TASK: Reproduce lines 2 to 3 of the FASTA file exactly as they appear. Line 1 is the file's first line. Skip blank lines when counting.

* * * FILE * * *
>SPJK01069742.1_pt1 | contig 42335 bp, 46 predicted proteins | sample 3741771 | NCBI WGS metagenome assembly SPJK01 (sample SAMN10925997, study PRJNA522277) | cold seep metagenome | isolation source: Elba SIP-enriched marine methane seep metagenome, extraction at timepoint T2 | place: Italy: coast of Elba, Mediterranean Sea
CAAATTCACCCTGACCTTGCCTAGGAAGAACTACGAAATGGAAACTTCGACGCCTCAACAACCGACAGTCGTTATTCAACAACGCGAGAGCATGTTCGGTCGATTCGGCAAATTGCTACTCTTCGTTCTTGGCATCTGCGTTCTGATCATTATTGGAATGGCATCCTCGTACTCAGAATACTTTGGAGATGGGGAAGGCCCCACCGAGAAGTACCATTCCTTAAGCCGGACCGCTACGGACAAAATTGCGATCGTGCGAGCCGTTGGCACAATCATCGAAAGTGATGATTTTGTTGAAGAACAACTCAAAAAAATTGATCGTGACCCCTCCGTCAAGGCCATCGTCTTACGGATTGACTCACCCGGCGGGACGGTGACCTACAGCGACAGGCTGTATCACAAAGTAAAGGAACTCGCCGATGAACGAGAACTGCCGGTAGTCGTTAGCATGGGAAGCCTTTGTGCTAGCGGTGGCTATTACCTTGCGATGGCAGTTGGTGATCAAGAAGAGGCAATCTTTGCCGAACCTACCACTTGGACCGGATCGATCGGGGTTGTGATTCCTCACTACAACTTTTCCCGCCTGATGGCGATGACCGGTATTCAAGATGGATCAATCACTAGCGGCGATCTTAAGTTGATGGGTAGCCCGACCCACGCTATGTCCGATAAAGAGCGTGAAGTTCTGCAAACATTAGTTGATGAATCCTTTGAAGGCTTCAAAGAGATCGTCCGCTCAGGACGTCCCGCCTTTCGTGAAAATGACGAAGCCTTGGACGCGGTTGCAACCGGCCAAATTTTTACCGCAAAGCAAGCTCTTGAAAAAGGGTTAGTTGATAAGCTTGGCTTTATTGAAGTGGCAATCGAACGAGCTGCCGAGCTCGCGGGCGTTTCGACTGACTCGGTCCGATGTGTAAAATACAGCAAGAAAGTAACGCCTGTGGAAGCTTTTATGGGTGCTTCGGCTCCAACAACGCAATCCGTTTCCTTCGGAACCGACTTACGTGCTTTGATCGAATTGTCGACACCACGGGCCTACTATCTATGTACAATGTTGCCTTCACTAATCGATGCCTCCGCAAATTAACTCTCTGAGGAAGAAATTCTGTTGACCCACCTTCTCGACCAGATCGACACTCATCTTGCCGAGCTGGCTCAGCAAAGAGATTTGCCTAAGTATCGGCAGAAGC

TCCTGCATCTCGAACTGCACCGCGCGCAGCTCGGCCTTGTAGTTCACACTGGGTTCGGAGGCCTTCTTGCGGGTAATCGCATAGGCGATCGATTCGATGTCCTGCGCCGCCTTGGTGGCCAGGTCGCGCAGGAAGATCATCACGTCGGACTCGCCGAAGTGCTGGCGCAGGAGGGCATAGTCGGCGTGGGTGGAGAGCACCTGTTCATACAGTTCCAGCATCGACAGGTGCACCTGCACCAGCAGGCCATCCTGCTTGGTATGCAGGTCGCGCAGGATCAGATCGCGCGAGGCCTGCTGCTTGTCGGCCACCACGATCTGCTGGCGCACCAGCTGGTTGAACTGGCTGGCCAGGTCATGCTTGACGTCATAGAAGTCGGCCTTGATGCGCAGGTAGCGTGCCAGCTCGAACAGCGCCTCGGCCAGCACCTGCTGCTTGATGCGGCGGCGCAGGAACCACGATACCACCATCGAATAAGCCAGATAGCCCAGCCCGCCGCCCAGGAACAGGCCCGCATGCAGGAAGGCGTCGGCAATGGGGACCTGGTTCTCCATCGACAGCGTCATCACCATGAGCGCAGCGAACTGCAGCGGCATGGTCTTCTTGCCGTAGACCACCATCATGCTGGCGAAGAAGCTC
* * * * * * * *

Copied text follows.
CAAATTCACCCTGACCTTGCCTAGGAAGAACTACGAAATGGAAACTTCGACGCCTCAACAACCGACAGTCGTTATTCAACAACGCGAGAGCATGTTCGGTCGATTCGGCAAATTGCTACTCTTCGTTCTTGGCATCTGCGTTCTGATCATTATTGGAATGGCATCCTCGTACTCAGAATACTTTGGAGATGGGGAAGGCCCCACCGAGAAGTACCATTCCTTAAGCCGGACCGCTACGGACAAAATTGCGATCGTGCGAGCCGTTGGCACAATCATCGAAAGTGATGATTTTGTTGAAGAACAACTCAAAAAAATTGATCGTGACCCCTCCGTCAAGGCCATCGTCTTACGGATTGACTCACCCGGCGGGACGGTGACCTACAGCGACAGGCTGTATCACAAAGTAAAGGAACTCGCCGATGAACGAGAACTGCCGGTAGTCGTTAGCATGGGAAGCCTTTGTGCTAGCGGTGGCTATTACCTTGCGATGGCAGTTGGTGATCAAGAAGAGGCAATCTTTGCCGAACCTACCACTTGGACCGGATCGATCGGGGTTGTGATTCCTCACTACAACTTTTCCCGCCTGATGGCGATGACCGGTATTCAAGATGGATCAATCACTAGCGGCGATCTTAAGTTGATGGGTAGCCCGACCCACGCTATGTCCGATAAAGAGCGTGAAGTTCTGCAAACATTAGTTGATGAATCCTTTGAAGGCTTCAAAGAGATCGTCCGCTCAGGACGTCCCGCCTTTCGTGAAAATGACGAAGCCTTGGACGCGGTTGCAACCGGCCAAATTTTTACCGCAAAGCAAGCTCTTGAAAAAGGGTTAGTTGATAAGCTTGGCTTTATTGAAGTGGCAATCGAACGAGCTGCCGAGCTCGCGGGCGTTTCGACTGACTCGGTCCGATGTGTAAAATACAGCAAGAAAGTAACGCCTGTGGAAGCTTTTATGGGTGCTTCGGCTCCAACAACGCAATCCGTTTCCTTCGGAACCGACTTACGTGCTTTGATCGAATTGTCGACACCACGGGCCTACTATCTATGTACAATGTTGCCTTCACTAATCGATGCCTCCGCAAATTAACTCTCTGAGGAAGAAATTCTGTTGACCCACCTTCTCGACCAGATCGACACTCATCTTGCCGAGCTGGCTCAGCAAAGAGATTTGCCTAAGTATCGGCAGAAGC

TCCTGCATCTCGAACTGCACCGCGCGCAGCTCGGCCTTGTAGTTCACACTGGGTTCGGAGGCCTTCTTGCGGGTAATCGCATAGGCGATCGATTCGATGTCCTGCGCCGCCTTGGTGGCCAGGTCGCGCAGGAAGATCATCACGTCGGACTCGCCGAAGTGCTGGCGCAGGAGGGCATAGTCGGCGTGGGTGGAGAGCACCTGTTCATACAGTTCCAGCATCGACAGGTGCACCTGCACCAGCAGGCCATCCTGCTTGGTATGCAGGTCGCGCAGGATCAGATCGCGCGAGGCCTGCTGCTTGTCGGCCACCACGATCTGCTGGCGCACCAGCTGGTTGAACTGGCTGGCCAGGTCATGCTTGACGTCATAGAAGTCGGCCTTGATGCGCAGGTAGCGTGCCAGCTCGAACAGCGCCTCGGCCAGCACCTGCTGCTTGATGCGGCGGCGCAGGAACCACGATACCACCATCGAATAAGCCAGATAGCCCAGCCCGCCGCCCAGGAACAGGCCCGCATGCAGGAAGGCGTCGGCAATGGGGACCTGGTTCTCCATCGACAGCGTCATCACCATGAGCGCAGCGAACTGCAGCGGCATGGTCTTCTTGCCGTAGACCACCATCATGCTGGCGAAGAAGCTC